Your health is dependent on many things and sleep is one of those things. While you are asleep, your body works to maintain optimum brain function and physical health. The brain uses the time we sleep to build new pathways, process information and prepare for the next day. Our body gets a chance to repair blood vessels, support our immune system and release ‘good’ hormones.
Sleep deficiency, on the other hand, leads to a variety of problems. It alters parts of our brain, which leads to difficulty in learning and remembering information. We find it hard to control our emotions and adapt to change. Children and teenagers need sleep to develop in a normal and healthy manner and may have severe mood swings if they are not well-rested. Sleep is also linked to puberty and fertility. Sleep deficiency weakens your immune system and leaves you prone to heart disease, obesity, kidney disease, stroke and depression.
The American Academy of Sleep Medicine reports that about 30-35% of Americans have brief symptoms of insomnia. This means that each night millions of people struggle to fall asleep. Your performance during the day is directly linked to how well you slept, so many of these people complain of low energy, zero motivation and poor health. So, what can be done to help? Here are 12 habits that may be inhibiting us from getting our 8 blissful hours of snooze-time.
Always warm up your feet before bed by wearing thick woollen socks or taking a warm bath. You can also try massaging your feet gently to encourage blood circulation.
The sensation of ice-cold toes will constantly interrupt your sleep and wake you up in the middle of the night.
Why is a bedtime routine important? For starters, it is an indicator for the brain to slow down and start getting ready for bed. It’s also a chance for you to incorporate healthy bedtime habits, such as washing your face, taking off your makeup, brushing your teeth and meditating.
Coffee contains caffeine, which chases away your sleep and prevents you from falling back asleep.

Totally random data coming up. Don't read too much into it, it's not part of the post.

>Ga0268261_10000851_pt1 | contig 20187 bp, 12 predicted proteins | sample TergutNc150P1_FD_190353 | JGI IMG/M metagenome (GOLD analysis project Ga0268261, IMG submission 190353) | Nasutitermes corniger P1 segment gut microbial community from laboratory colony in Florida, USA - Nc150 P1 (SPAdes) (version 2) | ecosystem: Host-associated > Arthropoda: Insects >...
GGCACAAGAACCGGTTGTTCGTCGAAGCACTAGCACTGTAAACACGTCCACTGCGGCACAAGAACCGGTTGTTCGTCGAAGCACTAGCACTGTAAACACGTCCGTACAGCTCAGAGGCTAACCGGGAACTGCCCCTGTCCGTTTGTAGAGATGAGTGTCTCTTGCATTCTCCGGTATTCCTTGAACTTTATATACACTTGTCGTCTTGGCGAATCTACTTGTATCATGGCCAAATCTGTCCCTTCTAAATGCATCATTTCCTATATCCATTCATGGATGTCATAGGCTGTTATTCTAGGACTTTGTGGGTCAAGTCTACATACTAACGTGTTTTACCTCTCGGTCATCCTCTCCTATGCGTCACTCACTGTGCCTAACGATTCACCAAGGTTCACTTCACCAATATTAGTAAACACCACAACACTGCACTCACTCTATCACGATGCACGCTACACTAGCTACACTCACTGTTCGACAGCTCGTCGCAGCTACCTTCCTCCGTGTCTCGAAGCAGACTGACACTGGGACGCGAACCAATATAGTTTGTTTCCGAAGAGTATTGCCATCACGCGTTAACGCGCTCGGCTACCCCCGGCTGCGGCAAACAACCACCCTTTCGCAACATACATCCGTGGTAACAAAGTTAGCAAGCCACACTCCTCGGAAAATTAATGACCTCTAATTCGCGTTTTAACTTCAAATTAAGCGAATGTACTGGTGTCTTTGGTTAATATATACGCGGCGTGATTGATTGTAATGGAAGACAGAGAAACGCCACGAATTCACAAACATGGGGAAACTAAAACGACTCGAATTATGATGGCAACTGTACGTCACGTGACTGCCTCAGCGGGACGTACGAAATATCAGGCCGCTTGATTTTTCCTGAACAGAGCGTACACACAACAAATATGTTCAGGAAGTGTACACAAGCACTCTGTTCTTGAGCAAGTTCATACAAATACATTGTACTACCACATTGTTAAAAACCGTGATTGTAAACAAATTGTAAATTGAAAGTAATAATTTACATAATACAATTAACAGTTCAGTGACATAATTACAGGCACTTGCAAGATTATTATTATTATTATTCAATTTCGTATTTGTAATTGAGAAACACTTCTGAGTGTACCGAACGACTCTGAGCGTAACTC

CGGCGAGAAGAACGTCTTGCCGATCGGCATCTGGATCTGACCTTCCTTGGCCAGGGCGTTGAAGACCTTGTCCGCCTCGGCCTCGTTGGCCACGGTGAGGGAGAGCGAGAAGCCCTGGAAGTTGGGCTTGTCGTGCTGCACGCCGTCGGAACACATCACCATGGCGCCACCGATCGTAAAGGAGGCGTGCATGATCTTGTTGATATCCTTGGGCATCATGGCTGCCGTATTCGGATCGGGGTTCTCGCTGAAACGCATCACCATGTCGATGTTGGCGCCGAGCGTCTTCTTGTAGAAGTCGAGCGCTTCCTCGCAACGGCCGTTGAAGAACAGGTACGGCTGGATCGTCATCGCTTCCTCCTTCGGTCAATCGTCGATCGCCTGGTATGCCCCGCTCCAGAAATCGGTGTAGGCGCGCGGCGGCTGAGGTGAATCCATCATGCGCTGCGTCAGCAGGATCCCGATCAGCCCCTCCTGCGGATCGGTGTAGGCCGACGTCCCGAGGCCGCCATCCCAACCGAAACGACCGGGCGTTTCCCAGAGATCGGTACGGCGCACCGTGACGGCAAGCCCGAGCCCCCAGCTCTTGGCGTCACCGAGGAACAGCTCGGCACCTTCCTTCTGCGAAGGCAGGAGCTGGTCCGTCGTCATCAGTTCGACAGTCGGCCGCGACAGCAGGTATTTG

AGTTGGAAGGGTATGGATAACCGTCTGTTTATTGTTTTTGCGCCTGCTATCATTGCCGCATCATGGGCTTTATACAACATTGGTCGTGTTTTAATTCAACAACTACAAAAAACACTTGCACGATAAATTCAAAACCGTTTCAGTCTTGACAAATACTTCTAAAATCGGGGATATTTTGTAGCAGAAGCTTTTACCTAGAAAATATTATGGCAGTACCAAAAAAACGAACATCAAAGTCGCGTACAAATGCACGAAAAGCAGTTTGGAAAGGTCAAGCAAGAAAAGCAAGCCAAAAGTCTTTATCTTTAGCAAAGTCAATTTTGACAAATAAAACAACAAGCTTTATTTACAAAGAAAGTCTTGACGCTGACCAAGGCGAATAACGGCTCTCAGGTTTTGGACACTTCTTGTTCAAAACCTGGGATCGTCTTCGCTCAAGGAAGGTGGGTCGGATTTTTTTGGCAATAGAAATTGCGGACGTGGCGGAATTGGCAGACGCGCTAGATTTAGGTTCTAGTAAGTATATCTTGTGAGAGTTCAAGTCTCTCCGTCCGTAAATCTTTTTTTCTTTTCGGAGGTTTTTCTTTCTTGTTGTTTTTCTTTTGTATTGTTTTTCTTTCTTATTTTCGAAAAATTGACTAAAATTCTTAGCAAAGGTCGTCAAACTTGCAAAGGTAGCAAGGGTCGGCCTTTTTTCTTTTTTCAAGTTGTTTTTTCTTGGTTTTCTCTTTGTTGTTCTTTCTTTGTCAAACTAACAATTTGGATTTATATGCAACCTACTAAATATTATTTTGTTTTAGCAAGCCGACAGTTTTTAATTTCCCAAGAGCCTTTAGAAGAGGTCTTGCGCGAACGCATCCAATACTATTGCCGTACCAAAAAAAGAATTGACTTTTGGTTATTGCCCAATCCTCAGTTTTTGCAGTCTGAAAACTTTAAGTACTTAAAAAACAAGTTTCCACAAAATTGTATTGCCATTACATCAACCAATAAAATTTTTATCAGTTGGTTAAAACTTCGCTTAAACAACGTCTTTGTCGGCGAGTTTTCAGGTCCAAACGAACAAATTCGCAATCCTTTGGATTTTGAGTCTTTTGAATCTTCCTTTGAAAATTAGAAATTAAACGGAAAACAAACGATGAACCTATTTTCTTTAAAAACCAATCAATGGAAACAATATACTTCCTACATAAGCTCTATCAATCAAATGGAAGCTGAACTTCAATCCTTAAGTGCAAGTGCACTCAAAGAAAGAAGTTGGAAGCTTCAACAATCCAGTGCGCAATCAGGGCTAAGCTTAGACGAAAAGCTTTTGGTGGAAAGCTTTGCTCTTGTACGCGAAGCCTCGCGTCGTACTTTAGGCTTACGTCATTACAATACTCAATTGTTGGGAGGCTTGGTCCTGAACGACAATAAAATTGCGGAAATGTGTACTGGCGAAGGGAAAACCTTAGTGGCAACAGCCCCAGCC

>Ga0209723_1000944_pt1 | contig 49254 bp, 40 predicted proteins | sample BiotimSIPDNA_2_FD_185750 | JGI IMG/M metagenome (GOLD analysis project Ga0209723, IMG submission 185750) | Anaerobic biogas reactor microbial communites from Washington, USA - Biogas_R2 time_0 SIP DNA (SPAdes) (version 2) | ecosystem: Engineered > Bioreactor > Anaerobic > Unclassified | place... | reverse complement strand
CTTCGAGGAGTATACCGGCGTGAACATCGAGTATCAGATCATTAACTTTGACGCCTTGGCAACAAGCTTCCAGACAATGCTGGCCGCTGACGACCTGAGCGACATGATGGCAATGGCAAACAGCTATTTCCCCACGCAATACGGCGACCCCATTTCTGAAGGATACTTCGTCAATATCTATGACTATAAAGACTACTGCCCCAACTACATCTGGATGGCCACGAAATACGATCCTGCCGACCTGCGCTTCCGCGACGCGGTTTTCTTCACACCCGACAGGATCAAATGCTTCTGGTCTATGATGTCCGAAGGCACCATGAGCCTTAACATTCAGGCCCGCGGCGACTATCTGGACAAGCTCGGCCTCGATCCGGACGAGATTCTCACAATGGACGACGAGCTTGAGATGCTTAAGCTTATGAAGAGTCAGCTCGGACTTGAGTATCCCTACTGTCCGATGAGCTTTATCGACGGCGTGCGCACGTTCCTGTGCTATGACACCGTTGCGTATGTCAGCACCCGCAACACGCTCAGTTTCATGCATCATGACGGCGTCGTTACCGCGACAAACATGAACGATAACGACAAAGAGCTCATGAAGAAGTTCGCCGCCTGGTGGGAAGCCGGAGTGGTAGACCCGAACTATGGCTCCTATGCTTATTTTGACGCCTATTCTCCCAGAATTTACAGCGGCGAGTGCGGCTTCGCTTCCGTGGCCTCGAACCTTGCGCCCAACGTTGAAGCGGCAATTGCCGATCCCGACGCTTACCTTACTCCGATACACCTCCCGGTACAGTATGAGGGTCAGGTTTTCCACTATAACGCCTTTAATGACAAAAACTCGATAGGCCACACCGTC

Experts recommend sleeping on your left side or in a foetal position. Sleeping on your side allows your brain to remove waste that could cause neurological diseases such as Alzheimer’s. The foetal position is more effective with women than men and lets your spine rest in its natural position. Avoid sleeping on your back and stomach.
Do not scroll through your phone, laptop or tablet right before bedtime. The brightness of the screen alerts the brain to stay awake. Keep your electronic devices on silent or turned off during the night to prevent them from waking you up in the middle of the night.
Believe it or not, reading books has the same effect as scrolling through your phone. It stimulates brain activity rather than slowing it down.
Experts recommend deep breathing or meditation instead.
Choose a non-digital alarm clock over a digital or glow-in-the-dark one. Those kinds will constantly catch your eye when you’re trying to fall asleep and prevent you from doing so.
Nothing disturbs your sleep quite as constantly rushing to the bathroom to relieve yourself.
It’s always tempting to take a nap as it leaves you feeling well-rested. However, because your brain has had enough rest, it does not fall asleep easily at night. If you keep on taking naps, you will disturb your entire sleeping schedule.
The quality of your mattress is directly linked to how rested and energized you feel in the morning.
Wait until more than 2 hours have passed since dinnertime and go to bed. This gives our stomach ample time to digest dinner. The digestion process keeps us awake, so it is better to retire to bed without a full stomach.
Exercising is good and all, but it should be done during the daytime. The reason? It releases adrenaline in the blood, which promotes wakefulness and alertness. It takes hours for adrenaline to leave our system so exercise should be avoided at night.